In general, I don't think you can make art by commission. Video games are made with formulas and huge teams of people, and if you have the right people you're almost always going to have a really cool game. That's okay, but that's just not my conception of how it's supposed to be. Maybe others differ though.

    I do know that if you go to a video game forum and say that games aren't art, you'll get attacked. :) The most proper counter argument is a list of games that do have artistic qualities and they certainly exist. I'm currently playing Amnesia: the Dark Descent, a fantasy-horror game that's so eerie it's actually scary. Just the fact it can induce such a mood makes me consider this closer to having artistic value than a Call of Duty game (even if I don't like the gameplay of Amnesia too much and the atmosphere is overrated actually, but still)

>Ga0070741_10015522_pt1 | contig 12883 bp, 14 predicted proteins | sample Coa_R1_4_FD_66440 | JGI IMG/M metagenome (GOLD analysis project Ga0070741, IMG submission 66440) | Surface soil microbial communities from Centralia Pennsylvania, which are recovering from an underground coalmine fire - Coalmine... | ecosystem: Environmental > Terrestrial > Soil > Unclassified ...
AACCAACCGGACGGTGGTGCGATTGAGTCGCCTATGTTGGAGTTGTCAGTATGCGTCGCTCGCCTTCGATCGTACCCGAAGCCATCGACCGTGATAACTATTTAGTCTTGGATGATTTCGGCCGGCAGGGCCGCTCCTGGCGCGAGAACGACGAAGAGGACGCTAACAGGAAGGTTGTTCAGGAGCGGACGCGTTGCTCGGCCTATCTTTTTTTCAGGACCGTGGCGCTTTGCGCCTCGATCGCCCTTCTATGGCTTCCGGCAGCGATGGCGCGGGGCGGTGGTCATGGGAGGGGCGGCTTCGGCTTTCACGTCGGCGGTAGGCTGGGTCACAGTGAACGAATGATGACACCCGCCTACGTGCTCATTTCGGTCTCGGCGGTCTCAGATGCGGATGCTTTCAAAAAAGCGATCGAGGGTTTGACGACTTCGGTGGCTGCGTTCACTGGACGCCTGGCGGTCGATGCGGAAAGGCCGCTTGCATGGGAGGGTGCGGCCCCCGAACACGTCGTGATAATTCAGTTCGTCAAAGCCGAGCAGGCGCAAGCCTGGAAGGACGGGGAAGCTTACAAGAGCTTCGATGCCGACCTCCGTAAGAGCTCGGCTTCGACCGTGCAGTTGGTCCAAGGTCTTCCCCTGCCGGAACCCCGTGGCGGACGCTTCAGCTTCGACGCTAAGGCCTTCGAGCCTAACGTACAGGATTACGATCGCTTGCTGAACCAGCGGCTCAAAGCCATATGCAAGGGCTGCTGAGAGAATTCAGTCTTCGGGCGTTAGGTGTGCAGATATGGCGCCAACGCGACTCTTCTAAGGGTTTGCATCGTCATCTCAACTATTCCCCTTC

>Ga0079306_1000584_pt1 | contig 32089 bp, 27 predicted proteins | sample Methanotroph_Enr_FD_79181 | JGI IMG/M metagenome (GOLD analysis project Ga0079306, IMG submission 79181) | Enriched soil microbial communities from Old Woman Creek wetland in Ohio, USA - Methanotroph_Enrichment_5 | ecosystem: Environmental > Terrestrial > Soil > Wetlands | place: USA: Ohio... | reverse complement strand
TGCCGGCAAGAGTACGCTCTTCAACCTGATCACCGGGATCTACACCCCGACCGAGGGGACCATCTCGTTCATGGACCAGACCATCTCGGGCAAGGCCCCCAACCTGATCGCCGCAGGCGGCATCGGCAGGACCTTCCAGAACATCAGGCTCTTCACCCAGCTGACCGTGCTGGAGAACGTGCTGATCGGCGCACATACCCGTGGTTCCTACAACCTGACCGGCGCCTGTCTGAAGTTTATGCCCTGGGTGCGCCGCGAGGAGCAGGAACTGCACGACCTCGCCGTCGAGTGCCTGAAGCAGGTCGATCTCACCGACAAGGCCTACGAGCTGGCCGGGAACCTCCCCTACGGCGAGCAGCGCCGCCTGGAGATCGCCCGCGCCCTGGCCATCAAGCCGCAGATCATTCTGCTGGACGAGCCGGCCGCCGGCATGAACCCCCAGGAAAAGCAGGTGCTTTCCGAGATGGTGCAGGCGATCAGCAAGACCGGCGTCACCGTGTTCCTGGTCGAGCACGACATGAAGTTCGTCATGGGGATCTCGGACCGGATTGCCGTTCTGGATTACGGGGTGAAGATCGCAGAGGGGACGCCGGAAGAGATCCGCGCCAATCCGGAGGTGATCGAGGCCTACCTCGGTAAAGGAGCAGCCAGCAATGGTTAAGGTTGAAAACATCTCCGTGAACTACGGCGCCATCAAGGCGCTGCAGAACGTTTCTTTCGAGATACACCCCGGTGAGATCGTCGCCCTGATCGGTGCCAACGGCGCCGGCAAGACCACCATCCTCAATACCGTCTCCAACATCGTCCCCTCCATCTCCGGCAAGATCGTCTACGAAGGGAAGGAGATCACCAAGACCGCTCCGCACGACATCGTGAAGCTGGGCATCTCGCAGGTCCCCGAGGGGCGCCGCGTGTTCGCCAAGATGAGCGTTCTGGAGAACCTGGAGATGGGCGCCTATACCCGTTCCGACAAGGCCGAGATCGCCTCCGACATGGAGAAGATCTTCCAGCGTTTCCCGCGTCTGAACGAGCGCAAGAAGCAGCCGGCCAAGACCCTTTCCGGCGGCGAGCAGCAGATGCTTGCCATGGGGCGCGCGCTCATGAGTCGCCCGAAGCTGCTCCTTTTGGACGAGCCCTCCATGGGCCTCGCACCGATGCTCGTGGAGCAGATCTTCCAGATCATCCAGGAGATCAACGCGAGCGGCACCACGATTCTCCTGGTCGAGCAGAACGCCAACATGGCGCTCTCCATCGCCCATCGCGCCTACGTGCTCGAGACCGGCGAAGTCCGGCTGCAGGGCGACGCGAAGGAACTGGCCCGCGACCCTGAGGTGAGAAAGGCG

12. And maybe George knows of this game already, but the single best game I've ever played (I haven't played too many, though) is Star Control 2, an adventure game published in the early 90s. Up to this day there is a semi-active forum dedicated to it, with people discussing the story line and such. I found the whole plot so wonderfully evocative, which was great since the game basically is nothing more than the plot, so they really excelled on that one.

  13. As the graphical and musical capabilities of video games grow larger and larger, they grow more and more generic and indistinguishable from one another.

    I'm not sure if that's more ironic than sad or vice versa.